The City of New York had now a quartet of fully organized clubs, every one of which became famous in the decade in which all were born. The splendid work done by these pioneers of the nation's game was productive of far-reaching results. It attracted the attention of sport-loving people all over the eastern part of the land to the fact that the game as played in New York was a sport worthy of adoption throughout the entire country.
It was impossible that so fine a game should long be monopolized by any city, so it came about in the natural order of things that as early as December, 1854, the Excelsiors, of Brooklyn, were organized, with J. Nelson Tappan as President. The Excelsiors, while retaining their organization intact, and playing frequent practice games, did not do much in the way of contests until 1860, when they won fame and favor as we shall see later on.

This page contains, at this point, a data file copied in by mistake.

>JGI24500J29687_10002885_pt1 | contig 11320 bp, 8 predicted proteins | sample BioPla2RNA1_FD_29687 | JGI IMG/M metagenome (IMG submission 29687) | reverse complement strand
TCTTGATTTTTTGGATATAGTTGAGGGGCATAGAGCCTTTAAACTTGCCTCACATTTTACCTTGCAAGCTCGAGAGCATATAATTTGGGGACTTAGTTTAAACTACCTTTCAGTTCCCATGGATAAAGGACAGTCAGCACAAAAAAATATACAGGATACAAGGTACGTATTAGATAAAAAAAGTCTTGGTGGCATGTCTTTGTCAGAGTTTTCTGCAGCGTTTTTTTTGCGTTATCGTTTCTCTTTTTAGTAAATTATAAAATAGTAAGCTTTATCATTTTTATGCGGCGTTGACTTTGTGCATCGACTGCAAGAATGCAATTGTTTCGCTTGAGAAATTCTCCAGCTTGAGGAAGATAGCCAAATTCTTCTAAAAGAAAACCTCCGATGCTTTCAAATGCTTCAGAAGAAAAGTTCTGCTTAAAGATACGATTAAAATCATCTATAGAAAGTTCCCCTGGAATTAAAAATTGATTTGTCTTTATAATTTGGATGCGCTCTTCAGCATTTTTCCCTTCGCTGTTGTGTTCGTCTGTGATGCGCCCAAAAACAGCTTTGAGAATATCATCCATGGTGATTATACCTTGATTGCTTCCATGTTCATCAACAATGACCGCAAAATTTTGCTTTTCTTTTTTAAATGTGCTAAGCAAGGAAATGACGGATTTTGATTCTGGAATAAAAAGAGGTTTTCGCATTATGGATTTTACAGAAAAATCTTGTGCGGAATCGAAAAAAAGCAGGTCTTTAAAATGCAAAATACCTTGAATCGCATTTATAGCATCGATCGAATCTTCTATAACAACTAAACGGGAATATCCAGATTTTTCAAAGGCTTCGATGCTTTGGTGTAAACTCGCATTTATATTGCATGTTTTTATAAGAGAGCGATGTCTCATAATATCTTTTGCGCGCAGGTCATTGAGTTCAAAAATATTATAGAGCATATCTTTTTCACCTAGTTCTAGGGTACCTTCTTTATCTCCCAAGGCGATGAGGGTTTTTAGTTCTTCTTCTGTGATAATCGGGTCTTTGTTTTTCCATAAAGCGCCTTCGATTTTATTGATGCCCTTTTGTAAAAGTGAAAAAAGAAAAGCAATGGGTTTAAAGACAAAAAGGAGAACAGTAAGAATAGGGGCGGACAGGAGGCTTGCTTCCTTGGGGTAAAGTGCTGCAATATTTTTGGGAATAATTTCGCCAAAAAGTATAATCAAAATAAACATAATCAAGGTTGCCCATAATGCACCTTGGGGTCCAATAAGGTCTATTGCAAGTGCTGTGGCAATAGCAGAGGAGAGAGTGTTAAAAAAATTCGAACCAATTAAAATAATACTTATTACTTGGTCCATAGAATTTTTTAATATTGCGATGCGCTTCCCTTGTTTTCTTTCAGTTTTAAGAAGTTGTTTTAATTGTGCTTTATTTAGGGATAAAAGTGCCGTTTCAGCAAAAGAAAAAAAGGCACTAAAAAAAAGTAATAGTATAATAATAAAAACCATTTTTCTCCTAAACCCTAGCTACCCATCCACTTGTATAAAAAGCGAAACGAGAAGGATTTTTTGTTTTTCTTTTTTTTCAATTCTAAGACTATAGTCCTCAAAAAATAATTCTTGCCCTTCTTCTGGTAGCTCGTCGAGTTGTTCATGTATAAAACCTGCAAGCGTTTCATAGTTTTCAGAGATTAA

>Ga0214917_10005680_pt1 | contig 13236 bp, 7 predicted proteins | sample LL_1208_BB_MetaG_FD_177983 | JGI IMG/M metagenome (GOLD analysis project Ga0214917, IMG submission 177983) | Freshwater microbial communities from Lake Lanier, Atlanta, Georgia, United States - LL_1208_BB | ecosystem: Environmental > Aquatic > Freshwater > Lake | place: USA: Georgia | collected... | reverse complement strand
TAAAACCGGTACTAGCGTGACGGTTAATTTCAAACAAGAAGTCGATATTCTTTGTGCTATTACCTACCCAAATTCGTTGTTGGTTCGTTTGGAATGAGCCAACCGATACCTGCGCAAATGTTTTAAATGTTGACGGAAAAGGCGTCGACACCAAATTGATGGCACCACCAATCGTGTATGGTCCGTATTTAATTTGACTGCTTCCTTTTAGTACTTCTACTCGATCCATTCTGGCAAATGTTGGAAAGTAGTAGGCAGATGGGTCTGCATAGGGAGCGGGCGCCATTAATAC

In the following May, 1855, the Putnams, of Williamsburgh, a suburb of Brooklyn, were organized, and a little later, in June, of the same year, the Eckfords, of Greenpoint, also an outlying community of Brooklyn, adopted articles of association. One year later, in July, 1856, the Atlantics, of Jamaica, were organized. And now the Knickerbockers, Gothams, Eagles and Empires, of New York, were offset by a Brooklyn quartet, composed of the Excelsiors, Putnams, Eckfords and Atlantics.
It must not be understood that these eight clubs constituted all the Base Ball organizations of the time. There were others, many others, and numerous clubs in many smaller cities were engaged during the decade of the fifties in active competition.